Expert Tips for a Better Start to the School Year

Thriving students have healthy habits, consistent routines and good communication


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Q: School seems to be more and more stressful, especially when children are starting a new year. What are some guidelines for back-to-school success for children and their parents?


A: Kicking off a school year brings excitement, anxiety and fear as your child transitions into a new grade, but there are simple steps you can take to ensure success. Doing well or failing in school starts at home. Studies link poor academic performance to factors such as lack of sleep, poor nutrition, obesity and poor parental support. Thriving students have healthy habits, consistent routines and good communication. Understand that your child cannot perform to his or her best ability if he or she does not feel good or prepared to start a new school year. Here are a few tips to set your student up for success:


  1. Make an appointment for a wellness checkup.  Is your child up-to-date on immunizations and exams? If he or she plans to play a sport during the school year, don’t forget the physical exam.
  2. Nudge your child into a sleep routine. Bump up bed time and wakeup time a few minutes each day to ensure your child will be rested and energized for the first day. Sleep is the secret weapon to school success.
  3. Encourage your child to stay in shape. Suggest a new activity such as playing soccer or joining the running club. Being active every day can lower obesity, decrease stress and help your child make friends.
  4. Show your excitement. Don’t wait until the last minute to fill out paperwork. Make buying school supplies a special activity to prepare and excite your child, not a last-minute chore that you obviously dislike.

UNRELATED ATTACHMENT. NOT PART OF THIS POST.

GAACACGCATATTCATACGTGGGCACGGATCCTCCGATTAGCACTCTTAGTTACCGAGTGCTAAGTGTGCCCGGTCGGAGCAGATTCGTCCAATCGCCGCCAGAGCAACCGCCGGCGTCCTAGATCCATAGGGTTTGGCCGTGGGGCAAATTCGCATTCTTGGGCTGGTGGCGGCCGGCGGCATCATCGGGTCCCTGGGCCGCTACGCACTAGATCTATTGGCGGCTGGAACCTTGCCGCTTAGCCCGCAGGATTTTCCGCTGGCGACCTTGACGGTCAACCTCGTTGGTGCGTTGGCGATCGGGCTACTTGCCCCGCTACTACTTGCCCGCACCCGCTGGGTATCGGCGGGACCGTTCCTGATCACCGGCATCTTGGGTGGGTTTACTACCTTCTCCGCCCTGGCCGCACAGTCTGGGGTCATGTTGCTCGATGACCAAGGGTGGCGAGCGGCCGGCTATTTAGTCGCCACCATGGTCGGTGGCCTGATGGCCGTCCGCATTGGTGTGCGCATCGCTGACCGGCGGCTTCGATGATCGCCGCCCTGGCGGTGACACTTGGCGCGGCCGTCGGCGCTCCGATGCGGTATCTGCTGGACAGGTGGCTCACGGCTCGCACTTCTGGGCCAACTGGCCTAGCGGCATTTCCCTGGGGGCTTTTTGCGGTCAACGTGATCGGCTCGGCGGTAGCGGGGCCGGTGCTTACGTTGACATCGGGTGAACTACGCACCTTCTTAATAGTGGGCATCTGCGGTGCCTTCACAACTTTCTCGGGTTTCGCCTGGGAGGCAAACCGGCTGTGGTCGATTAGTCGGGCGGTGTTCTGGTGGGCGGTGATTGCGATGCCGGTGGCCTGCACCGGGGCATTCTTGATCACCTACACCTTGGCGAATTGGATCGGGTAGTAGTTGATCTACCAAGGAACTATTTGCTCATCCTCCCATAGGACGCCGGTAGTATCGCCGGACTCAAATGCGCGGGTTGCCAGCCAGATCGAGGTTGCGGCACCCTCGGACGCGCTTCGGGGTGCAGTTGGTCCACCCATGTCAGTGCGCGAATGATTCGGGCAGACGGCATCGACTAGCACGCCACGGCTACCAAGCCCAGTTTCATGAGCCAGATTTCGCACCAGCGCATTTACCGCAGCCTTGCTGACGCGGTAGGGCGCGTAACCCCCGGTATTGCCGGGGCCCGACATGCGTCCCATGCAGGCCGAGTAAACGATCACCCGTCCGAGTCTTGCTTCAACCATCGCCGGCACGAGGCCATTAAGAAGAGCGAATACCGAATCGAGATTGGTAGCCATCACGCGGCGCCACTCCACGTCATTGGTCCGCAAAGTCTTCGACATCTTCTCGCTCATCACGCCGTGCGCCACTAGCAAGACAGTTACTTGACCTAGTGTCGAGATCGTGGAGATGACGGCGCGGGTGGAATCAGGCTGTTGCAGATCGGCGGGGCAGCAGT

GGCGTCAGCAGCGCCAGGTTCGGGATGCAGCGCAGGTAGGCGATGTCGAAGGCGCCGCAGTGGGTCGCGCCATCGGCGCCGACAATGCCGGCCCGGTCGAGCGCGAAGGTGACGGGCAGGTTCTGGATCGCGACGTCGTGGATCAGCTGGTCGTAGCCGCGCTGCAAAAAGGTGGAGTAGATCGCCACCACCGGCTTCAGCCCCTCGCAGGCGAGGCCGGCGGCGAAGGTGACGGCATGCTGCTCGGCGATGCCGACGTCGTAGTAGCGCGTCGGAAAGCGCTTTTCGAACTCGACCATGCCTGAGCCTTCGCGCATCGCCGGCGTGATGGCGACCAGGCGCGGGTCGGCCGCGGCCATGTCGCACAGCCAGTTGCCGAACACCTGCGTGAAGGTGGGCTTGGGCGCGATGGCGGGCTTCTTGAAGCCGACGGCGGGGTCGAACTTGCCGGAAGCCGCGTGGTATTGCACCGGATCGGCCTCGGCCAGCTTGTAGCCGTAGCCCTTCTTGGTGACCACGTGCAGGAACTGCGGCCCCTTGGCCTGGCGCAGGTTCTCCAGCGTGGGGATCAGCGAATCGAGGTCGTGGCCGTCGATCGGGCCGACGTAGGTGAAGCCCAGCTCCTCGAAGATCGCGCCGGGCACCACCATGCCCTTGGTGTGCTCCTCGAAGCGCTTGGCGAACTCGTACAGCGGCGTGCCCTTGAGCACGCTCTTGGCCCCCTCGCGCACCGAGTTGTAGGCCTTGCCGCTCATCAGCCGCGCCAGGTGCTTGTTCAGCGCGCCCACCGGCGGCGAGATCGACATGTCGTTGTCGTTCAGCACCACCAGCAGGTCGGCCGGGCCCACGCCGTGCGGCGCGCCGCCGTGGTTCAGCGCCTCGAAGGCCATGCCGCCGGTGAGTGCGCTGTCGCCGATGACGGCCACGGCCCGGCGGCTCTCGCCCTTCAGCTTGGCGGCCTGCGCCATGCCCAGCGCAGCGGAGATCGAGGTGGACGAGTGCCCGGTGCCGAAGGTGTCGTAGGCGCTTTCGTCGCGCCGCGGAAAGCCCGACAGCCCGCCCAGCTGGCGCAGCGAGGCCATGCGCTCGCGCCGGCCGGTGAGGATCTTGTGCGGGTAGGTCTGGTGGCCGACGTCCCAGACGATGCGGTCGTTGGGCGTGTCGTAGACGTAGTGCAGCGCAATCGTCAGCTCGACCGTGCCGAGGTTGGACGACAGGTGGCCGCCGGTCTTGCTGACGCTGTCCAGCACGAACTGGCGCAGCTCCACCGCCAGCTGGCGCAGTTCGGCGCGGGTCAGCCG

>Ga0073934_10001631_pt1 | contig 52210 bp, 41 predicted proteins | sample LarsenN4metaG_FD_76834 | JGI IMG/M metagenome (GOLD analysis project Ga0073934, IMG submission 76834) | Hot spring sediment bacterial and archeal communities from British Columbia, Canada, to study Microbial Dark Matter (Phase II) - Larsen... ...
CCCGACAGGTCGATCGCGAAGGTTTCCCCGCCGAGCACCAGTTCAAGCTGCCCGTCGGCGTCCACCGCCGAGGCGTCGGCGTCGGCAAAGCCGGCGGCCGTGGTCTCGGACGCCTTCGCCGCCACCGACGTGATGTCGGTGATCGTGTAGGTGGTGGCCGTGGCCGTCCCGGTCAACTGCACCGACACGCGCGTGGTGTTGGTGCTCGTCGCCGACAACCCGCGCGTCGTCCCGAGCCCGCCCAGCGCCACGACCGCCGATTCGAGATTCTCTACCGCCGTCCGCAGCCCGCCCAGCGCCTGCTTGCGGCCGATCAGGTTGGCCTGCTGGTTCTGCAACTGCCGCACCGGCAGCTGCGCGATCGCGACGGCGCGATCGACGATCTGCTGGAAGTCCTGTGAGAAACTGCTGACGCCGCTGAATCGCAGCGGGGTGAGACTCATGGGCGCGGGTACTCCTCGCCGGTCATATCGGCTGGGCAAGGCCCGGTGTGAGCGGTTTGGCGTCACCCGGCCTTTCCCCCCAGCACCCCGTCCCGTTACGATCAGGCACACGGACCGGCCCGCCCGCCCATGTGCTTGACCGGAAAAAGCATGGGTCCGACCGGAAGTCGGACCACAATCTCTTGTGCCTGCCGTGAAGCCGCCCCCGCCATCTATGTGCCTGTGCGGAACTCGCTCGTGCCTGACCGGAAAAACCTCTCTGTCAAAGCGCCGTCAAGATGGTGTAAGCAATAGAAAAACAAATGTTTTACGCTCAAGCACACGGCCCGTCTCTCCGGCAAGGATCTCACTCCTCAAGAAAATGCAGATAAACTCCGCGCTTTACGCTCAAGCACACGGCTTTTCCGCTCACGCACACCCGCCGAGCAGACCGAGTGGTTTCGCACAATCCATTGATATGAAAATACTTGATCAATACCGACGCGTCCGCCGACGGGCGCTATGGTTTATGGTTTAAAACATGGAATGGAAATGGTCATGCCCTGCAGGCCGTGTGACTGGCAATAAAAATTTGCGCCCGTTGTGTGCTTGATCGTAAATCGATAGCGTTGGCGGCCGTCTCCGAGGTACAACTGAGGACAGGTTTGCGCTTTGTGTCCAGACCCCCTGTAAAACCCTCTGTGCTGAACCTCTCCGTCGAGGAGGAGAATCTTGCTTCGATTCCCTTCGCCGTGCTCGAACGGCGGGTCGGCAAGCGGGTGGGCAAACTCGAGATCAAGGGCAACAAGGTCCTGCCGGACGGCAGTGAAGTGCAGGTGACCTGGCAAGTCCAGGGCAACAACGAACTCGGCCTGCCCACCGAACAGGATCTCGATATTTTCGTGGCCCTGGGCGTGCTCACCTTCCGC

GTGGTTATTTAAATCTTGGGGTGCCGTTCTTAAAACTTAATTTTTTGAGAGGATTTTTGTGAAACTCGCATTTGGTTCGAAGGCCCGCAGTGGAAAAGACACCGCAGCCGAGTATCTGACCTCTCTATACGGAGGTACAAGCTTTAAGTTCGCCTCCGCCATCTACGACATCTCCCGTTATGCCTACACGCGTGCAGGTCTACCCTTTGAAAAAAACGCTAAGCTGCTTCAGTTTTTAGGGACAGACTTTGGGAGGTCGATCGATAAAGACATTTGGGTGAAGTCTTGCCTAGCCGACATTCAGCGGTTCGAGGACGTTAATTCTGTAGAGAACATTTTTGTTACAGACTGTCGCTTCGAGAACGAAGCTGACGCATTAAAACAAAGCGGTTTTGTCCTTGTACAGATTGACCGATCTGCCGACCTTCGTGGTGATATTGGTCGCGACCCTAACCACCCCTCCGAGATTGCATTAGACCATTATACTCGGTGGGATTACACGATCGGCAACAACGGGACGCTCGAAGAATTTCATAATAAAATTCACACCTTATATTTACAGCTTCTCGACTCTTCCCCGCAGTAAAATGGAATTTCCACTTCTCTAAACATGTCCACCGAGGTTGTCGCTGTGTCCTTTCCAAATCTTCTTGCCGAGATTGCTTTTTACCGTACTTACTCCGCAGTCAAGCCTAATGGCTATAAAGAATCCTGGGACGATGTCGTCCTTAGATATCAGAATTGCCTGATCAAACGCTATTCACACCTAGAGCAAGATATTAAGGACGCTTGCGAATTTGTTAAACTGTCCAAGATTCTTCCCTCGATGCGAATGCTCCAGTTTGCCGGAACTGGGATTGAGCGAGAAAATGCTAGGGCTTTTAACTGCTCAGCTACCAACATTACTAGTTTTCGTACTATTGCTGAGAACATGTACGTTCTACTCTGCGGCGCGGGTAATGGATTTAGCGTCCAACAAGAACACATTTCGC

5. Organize your child’s binders, notebooks and designated homework spots. This small gesture allows kids to develop a routine, keeps them from losing supplies and provides consistency.
  6. Talk often with your child about how he or she feels. Give your child the chance to talk about anxieties, successes and disappointments each day. Create opportunities to discuss what’s going on in the classroom and with teachers and peers.
  7. Meet with your child’s teachers and stay in regular contact. Use phone or email communications to understand and address concerns and behaviors. This lets your child know you are interested — and watching.

When you are optimistic and excited about school, your child will be too. Expecting him or her to succeed is perhaps the most important way you can show support when beginning a new year. This does not mean demanding that your child get straight A’s, be the top varsity athlete or become the best tuba player. Just let your child know you expect his or her very best. This can help teach kids to be proud of what they can accomplish.

If expectations and routines are clear from the beginning, children have a greater chance of success in the classroom. That means optimal learning, mental stability, resilience and a terrific start to the school year.

Hannah Coble is a licensed clinical social worker at The Moses H. Cone Memorial Hospital with a background in behavioral health and outpatient therapy. Submit your questions to “Is My Kid OK?” by emailing


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